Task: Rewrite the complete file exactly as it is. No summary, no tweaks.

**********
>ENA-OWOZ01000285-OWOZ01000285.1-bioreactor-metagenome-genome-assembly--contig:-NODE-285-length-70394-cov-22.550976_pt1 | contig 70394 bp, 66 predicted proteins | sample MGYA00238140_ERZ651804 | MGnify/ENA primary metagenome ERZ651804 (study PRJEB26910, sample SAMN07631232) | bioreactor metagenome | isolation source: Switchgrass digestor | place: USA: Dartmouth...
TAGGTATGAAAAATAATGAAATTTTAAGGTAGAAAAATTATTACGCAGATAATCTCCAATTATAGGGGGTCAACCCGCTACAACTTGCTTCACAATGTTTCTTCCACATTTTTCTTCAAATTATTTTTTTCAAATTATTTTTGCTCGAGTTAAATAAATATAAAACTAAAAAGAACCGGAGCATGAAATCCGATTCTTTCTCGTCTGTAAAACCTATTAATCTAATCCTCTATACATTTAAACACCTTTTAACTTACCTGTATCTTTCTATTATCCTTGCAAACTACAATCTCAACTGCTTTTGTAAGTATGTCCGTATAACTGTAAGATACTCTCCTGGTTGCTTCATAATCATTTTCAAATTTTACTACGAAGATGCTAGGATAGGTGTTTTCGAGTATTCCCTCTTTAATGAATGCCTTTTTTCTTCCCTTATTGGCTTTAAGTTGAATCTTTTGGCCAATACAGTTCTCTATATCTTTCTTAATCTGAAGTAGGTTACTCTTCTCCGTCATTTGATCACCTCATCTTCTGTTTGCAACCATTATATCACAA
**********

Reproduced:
>ENA-OWOZ01000285-OWOZ01000285.1-bioreactor-metagenome-genome-assembly--contig:-NODE-285-length-70394-cov-22.550976_pt1 | contig 70394 bp, 66 predicted proteins | sample MGYA00238140_ERZ651804 | MGnify/ENA primary metagenome ERZ651804 (study PRJEB26910, sample SAMN07631232) | bioreactor metagenome | isolation source: Switchgrass digestor | place: USA: Dartmouth...
TAGGTATGAAAAATAATGAAATTTTAAGGTAGAAAAATTATTACGCAGATAATCTCCAATTATAGGGGGTCAACCCGCTACAACTTGCTTCACAATGTTTCTTCCACATTTTTCTTCAAATTATTTTTTTCAAATTATTTTTGCTCGAGTTAAATAAATATAAAACTAAAAAGAACCGGAGCATGAAATCCGATTCTTTCTCGTCTGTAAAACCTATTAATCTAATCCTCTATACATTTAAACACCTTTTAACTTACCTGTATCTTTCTATTATCCTTGCAAACTACAATCTCAACTGCTTTTGTAAGTATGTCCGTATAACTGTAAGATACTCTCCTGGTTGCTTCATAATCATTTTCAAATTTTACTACGAAGATGCTAGGATAGGTGTTTTCGAGTATTCCCTCTTTAATGAATGCCTTTTTTCTTCCCTTATTGGCTTTAAGTTGAATCTTTTGGCCAATACAGTTCTCTATATCTTTCTTAATCTGAAGTAGGTTACTCTTCTCCGTCATTTGATCACCTCATCTTCTGTTTGCAACCATTATATCACAA